Lakewood center no longer has 'anti-American' stone
By Charley Able, Rocky Mountain News
February 22, 2005
LAKEWOOD - A piece of art removed from an exhibit at the city Cultural Center after three council members complained the work was unpatriotic has been sold.
The piece was part of an exhibit by Bailey artist Gayla Lemke featuring ceramic Hope Stones engraved with quotes about war from historic and contemporary political and literary figures.
te Friday, City Manager Mike Rock ordered a piece quoting political commentator Bill Maher removed after council members Ray Elliott, Jackie Herbst and Tom Booher labeled the exhibit "anti-American and anti-military."
The piece was designed around a Maher quote: "A real coward is someone who drops a bomb from a protected space several thousand feet up."
Lemke said Monday the piece sold during the weekend for $45.
Lemke, who served two years in the Air Force, said the reaction of the council members surprised her.
"I was disappointed and surprised that such a small number of people could effect that type of decision," Lemke said. "I don't know what their criteria or guidelines are for pulling things. It's not pornographic, there are no swear words in it, or anything like that. Who makes those decisions and based on what?"
Although Booher, Elliott and Herbst said they would not take issue with the right to present a controversial concept, they did object to its display in the taxpayer-funded Cultural Center.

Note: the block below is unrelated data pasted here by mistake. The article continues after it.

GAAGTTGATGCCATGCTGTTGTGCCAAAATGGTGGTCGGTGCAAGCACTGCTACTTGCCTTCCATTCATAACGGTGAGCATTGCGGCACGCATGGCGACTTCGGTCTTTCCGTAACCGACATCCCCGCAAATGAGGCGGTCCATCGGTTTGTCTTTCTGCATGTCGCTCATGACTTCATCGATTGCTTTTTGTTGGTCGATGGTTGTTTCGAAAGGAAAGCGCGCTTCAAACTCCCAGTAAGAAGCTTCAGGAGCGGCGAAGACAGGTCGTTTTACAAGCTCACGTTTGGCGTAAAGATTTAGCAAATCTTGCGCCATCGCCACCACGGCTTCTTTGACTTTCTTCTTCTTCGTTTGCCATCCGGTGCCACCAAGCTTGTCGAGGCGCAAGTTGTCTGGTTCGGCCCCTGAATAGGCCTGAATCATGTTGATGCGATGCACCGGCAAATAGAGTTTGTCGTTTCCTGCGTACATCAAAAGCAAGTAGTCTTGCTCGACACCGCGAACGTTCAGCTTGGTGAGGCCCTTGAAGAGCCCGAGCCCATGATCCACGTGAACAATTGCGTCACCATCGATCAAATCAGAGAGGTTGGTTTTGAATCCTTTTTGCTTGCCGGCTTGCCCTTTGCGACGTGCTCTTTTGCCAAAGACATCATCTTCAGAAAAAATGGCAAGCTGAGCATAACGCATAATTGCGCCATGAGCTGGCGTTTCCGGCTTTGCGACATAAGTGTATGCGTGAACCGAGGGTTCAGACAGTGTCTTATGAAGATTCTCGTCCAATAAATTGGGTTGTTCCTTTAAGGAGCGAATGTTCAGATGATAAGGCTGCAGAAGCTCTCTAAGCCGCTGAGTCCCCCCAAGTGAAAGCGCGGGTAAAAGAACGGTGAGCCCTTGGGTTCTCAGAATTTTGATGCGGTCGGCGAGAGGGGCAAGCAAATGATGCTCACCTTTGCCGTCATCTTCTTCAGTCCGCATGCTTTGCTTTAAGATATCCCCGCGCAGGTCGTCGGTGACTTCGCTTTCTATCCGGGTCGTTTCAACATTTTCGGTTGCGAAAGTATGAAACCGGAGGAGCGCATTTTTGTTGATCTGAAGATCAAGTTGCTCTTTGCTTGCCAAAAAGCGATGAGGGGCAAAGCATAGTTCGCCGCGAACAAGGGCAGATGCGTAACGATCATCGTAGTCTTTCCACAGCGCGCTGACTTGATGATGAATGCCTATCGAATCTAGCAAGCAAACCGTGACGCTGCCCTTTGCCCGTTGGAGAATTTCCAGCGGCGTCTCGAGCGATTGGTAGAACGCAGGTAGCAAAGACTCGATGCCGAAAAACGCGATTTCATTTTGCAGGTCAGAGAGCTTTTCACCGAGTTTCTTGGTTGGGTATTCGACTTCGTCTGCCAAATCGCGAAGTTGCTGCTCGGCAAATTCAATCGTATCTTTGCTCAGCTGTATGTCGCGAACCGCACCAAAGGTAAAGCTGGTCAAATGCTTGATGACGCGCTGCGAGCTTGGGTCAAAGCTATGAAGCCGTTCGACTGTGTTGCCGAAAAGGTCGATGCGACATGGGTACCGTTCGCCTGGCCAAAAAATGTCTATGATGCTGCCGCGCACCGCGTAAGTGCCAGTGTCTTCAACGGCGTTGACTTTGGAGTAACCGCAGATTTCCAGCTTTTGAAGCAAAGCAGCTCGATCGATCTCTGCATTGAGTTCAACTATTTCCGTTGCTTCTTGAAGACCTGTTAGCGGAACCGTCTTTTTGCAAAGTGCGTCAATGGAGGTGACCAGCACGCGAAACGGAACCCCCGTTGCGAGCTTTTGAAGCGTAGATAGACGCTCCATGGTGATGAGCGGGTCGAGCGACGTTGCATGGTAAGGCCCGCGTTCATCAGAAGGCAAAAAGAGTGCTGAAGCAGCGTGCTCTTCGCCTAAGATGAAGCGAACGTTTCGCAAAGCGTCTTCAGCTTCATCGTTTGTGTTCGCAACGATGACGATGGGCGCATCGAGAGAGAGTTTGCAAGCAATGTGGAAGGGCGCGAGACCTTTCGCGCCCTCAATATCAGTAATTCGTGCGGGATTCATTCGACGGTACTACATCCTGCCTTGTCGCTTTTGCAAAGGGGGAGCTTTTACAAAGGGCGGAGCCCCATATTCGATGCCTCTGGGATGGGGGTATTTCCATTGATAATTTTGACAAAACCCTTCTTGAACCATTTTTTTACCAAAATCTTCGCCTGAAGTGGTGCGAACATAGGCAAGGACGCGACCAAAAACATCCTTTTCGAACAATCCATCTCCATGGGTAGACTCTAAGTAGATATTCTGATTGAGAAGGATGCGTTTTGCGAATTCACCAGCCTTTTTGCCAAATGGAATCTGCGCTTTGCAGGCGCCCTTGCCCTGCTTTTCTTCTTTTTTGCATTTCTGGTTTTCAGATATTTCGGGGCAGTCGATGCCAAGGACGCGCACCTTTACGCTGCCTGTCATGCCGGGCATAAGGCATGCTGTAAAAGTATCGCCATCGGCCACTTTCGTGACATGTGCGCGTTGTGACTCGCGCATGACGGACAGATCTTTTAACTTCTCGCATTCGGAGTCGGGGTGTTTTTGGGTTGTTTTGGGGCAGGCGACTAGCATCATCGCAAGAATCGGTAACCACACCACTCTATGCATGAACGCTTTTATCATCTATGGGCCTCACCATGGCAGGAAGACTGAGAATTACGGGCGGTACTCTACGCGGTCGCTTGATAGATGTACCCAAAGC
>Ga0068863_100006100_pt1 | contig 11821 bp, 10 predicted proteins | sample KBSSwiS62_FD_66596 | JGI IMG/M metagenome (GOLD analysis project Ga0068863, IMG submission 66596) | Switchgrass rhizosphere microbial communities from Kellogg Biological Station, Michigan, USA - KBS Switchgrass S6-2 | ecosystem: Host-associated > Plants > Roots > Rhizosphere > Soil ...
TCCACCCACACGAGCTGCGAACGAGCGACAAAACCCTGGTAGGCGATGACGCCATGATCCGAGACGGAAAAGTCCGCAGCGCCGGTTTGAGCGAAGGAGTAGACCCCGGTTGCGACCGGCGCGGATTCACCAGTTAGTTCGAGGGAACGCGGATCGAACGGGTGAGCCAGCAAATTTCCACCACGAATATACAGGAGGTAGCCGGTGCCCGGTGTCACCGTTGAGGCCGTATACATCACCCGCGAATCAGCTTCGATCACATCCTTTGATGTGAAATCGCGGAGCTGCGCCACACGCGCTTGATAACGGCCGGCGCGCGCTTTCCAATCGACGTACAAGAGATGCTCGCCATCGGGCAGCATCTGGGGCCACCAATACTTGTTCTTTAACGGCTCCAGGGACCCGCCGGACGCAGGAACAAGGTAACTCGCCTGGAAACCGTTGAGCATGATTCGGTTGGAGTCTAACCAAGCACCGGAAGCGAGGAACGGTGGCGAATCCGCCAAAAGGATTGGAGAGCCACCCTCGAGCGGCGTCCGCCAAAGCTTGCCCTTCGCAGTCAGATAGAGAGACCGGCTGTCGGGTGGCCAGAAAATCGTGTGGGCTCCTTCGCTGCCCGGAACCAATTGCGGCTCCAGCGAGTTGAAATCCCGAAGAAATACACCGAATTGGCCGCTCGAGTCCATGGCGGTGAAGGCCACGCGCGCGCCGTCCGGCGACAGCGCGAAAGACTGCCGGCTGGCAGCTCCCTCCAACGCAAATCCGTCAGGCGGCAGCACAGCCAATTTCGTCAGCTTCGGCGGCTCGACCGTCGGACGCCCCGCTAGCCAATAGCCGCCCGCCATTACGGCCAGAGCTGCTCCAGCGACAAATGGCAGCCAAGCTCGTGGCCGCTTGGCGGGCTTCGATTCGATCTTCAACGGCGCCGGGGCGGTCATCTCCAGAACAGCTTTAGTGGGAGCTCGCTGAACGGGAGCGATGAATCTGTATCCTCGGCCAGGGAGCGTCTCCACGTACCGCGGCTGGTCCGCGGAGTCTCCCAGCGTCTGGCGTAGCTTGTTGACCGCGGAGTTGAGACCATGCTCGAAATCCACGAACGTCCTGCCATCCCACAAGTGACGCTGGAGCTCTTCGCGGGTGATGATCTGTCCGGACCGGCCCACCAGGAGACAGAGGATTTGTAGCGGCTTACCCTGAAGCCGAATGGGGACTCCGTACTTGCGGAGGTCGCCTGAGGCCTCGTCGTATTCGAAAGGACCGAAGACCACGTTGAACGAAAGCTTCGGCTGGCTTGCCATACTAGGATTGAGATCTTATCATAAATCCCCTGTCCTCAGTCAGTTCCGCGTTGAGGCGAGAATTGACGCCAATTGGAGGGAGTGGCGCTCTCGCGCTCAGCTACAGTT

They threatened to take their demand for its removal to the entire 10-member City Council.
"I wasn't trying to squash anyone's freedom of speech by any means whatsoever," Herbst said. "I just wanted what was offensive to the people who had complained be removed."
All three said Monday they are satisfied with Rock's order that the piece with Maher's quote be removed.
"I was definitely focused on that one stone," Booher said Monday. "I want to go back and look at the entire exhibit again . . . but, with the removal of that stone, I'm going to withhold doing anything further."
"I am pleased that the city manager has agreed with us and removed the rock that disparaged citizens in Lakewood," Elliott said. "At this point, I am satisfied with the removal of the most demeaning stone."
Despite the elimination of one piece of her work, Lemke said she plans to leave the rest of her work on display through March 25, the end of its scheduled run.
The Maher piece is one of several stones Lemke has sold since the Cultural Center's three-artist "Conversations in Clay" show opened Jan. 10.
The artist also questioned council members' concern over the use of tax dollars to fund the city-owned gallery that housed her exhibit.
"They are taking a percentage of the sales. I forget what the amount of the commission is, but the gallery running it takes part of the money," Lemke said.
Other pieces in Lemke's Hope Stones work contain quotes about war from Benjamin Franklin; author, inventor and philosopher Buckminster Fuller; abolitionist and preacher Henry Ward Beecher; and three-time British Prime Minister Stanley Baldwin.